Ubisoft’s original story involving the adventures of Edward Kenway has reached its third outing in the manga adaptation mini-series, Assassin’s Creed: Awakening. It’s fair to say that so far I can only describe proceedings as very slow going and lacking in various areas. But I’m not one to give up on the Assassin’s Creed world; maybe hitting the halfway mark of the series can be the much needed turning point?
The previous issue focused almost entirely on young Masato coming to terms with the issues he has regarding his mother, whilst ‘beta testing’ a new pirate game she created – which is actually the Animus allowing the memories of Edward Kenway to be accessed. Everything went rather slow to try and delve deeper into Masato’s life, showing the nature of his rebellious side. Fortunately for my own sanity, Mr Kenway got a bit of action outside the Governor’s house and that’s where this issue begins…
The writers have switched it up once more, by giving Edward the entirety of the limelight, and I think that’s a good call. Especially as the realisation sets in that he’s merely posing as an assassin – with a blade to his throat. What ensues is an exciting, yet short, and slightly difficult to follow, battle in which Edward’s cocky personality shines through, using wit to gain the edge over his seemingly more skilful opponent.
Without spoiling too much, the people at the Governor’s house have a serious agenda and purpose for the man they presume to be a member of the Brotherhood. He’s walked straight into a Templar residence, with much less hassle than one would imagine. I particularly enjoyed the part when their plan is revealed, simply because I can’t see this playing out the way they want it to, and even though a move hasn’t been made yet, Edward will surely put a stop to it somehow. That’s the kind of reason I need to entice me back for more, something which has been a rarity in the series to this point.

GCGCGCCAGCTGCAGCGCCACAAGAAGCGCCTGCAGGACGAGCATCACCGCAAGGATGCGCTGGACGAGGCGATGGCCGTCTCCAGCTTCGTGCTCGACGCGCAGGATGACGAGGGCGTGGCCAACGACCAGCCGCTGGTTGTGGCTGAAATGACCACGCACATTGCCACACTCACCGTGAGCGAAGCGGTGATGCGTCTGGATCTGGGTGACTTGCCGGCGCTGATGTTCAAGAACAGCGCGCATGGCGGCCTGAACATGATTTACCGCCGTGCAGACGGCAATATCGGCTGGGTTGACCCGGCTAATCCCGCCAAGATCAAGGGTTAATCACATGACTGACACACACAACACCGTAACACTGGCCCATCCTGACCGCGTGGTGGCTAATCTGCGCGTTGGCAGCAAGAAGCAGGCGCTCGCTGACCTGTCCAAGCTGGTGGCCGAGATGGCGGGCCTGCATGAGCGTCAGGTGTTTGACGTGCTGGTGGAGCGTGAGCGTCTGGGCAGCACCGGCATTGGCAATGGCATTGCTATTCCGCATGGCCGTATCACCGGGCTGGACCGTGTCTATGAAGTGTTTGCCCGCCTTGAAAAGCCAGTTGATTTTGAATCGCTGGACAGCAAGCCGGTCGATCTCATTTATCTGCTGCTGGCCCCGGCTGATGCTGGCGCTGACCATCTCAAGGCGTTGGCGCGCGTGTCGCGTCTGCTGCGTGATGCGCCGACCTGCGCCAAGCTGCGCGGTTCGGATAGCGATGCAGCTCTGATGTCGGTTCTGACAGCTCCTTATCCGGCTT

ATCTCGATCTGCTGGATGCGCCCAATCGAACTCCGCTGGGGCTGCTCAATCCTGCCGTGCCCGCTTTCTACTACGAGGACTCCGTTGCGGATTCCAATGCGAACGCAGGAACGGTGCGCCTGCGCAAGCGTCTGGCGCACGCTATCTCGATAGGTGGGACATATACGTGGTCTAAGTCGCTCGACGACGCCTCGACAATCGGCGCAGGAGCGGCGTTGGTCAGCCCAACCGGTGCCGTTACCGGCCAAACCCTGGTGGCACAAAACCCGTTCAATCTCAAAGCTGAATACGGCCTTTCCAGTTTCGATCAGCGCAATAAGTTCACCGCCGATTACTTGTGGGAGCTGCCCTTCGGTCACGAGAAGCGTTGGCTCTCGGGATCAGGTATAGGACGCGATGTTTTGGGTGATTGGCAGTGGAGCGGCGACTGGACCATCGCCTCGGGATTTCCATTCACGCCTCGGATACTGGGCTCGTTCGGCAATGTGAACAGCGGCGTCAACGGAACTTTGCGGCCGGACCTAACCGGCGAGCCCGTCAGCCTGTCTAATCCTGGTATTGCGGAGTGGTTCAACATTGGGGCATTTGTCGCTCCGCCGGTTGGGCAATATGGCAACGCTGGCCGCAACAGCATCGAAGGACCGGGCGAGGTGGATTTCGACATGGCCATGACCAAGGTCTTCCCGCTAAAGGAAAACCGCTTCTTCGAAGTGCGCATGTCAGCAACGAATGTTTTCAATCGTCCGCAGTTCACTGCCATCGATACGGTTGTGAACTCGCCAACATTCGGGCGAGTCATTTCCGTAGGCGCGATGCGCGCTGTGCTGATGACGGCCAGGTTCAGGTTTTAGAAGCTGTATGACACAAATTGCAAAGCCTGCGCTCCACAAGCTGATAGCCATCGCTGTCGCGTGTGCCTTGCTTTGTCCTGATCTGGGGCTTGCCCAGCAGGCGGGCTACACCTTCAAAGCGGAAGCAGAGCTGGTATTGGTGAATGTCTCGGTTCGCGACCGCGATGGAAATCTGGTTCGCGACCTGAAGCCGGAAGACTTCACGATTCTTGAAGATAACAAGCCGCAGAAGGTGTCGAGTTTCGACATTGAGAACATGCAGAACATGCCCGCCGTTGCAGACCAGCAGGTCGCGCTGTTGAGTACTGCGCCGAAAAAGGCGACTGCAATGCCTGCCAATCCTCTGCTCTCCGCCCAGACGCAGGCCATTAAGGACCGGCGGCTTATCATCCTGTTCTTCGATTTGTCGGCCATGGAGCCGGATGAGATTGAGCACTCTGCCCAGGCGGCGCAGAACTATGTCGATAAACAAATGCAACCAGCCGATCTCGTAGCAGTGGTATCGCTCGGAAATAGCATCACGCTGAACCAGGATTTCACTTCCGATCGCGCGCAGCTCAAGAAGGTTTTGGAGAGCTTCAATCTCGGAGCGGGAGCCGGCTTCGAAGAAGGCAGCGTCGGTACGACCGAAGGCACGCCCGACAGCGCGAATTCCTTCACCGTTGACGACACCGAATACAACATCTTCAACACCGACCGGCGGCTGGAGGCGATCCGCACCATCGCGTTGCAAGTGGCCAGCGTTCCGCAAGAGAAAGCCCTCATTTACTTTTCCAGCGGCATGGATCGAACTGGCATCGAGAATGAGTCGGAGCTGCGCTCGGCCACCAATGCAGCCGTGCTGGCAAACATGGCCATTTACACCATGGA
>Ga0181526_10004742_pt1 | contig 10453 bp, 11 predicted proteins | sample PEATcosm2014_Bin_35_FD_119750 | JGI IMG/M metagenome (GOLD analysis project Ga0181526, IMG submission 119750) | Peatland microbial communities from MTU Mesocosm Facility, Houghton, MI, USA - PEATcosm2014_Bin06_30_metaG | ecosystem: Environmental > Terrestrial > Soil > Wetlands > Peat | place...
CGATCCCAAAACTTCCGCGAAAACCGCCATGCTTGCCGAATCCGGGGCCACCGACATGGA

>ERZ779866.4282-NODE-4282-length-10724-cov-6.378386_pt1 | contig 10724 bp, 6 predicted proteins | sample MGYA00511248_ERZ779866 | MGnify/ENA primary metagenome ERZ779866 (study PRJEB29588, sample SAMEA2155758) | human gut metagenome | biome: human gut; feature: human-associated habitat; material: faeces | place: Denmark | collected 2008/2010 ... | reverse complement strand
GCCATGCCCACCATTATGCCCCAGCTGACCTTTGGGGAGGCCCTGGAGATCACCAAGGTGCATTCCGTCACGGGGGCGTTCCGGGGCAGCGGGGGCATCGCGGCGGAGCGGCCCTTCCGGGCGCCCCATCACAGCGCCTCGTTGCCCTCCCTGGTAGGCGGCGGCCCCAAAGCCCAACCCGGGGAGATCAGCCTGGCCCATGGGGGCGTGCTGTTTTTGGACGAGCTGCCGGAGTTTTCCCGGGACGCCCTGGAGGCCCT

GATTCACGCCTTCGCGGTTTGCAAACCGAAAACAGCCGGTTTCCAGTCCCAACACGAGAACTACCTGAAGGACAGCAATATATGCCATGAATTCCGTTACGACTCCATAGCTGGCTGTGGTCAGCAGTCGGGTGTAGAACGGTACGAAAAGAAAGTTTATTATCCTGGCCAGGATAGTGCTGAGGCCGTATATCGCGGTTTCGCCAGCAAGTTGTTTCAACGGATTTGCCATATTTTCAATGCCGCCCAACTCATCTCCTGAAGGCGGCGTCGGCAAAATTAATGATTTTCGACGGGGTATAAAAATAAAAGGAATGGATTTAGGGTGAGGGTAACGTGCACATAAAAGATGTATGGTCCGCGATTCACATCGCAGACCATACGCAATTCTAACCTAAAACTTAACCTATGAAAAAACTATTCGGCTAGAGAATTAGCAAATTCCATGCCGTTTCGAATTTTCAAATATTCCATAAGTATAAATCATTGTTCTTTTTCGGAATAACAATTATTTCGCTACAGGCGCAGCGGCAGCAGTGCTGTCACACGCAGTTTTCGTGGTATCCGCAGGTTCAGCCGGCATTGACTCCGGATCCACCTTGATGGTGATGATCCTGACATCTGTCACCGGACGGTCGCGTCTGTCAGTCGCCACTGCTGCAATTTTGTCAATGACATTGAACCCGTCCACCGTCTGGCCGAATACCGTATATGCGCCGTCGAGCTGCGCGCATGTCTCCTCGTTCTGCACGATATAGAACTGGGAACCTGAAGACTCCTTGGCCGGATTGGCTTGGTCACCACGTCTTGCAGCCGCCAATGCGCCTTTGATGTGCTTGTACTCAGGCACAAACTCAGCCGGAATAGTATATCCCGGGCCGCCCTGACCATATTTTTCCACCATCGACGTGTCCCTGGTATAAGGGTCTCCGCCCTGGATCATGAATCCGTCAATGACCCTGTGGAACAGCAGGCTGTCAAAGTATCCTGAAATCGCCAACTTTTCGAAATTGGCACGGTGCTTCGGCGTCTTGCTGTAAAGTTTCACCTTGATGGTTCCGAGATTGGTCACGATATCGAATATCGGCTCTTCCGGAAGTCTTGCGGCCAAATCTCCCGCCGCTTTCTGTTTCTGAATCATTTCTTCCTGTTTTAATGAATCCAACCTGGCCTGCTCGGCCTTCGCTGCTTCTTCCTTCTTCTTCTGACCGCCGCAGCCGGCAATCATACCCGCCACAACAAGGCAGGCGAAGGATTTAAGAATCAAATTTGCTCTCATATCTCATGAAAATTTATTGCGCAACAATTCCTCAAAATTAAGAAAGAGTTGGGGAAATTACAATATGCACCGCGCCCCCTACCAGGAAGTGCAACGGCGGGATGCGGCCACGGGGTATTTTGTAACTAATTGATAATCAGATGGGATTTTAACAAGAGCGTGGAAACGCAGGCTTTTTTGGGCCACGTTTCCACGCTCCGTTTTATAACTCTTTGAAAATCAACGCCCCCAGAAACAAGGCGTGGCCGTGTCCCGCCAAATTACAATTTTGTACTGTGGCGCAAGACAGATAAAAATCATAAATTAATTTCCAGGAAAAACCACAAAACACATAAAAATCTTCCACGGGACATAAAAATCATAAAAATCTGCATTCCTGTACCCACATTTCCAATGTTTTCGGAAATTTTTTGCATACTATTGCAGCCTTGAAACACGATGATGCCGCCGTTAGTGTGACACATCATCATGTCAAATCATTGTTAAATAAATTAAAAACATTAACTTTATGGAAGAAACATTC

What’s been done really well is the depiction of the Templar members, with their plan for humanity ensuring they come across as threatening. I barely know these guys; however, I already hate them.
Whilst Issue #3 is much better in terms of what’s going on, the panels still suffer from a variety of issues. The first of which are the large speech bubbles containing text belonging to whoever is talking; it’s not always clear who that is exactly and I end up guessing. Then there are the extremities in the artwork, where one character is wonderfully drawn to enable the reader to notice a menacing grin, whilst another is barely recognisable and in some cases, lacking parts of their face – they remembered to draw the breasts onto a picture of Adam and Eve though, priorities eh?
Reading a comic shouldn’t be a task, but overall it generally feels that way. Once you overcome the visual drawbacks, the little twists, and most certainly the quirks of Edward Kenway, issue #3 of Assassin’s Creed: Awakening is a pretty decent read. For the first time, I actually have the slight urge to continue with the series, and so even though I’ve been rather negative about previous issues, stick with me, as it may just end up a worthwhile mini-series after all.
Stranger things have happened!